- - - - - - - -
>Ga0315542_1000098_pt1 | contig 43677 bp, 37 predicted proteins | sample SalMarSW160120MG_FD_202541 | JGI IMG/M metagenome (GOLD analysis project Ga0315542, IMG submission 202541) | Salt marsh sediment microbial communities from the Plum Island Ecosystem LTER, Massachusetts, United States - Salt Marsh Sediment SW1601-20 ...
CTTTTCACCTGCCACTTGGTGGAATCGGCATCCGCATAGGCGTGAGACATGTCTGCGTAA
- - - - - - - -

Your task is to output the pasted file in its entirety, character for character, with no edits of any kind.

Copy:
>Ga0315542_1000098_pt1 | contig 43677 bp, 37 predicted proteins | sample SalMarSW160120MG_FD_202541 | JGI IMG/M metagenome (GOLD analysis project Ga0315542, IMG submission 202541) | Salt marsh sediment microbial communities from the Plum Island Ecosystem LTER, Massachusetts, United States - Salt Marsh Sediment SW1601-20 ...
CTTTTCACCTGCCACTTGGTGGAATCGGCATCCGCATAGGCGTGAGACATGTCTGCGTAA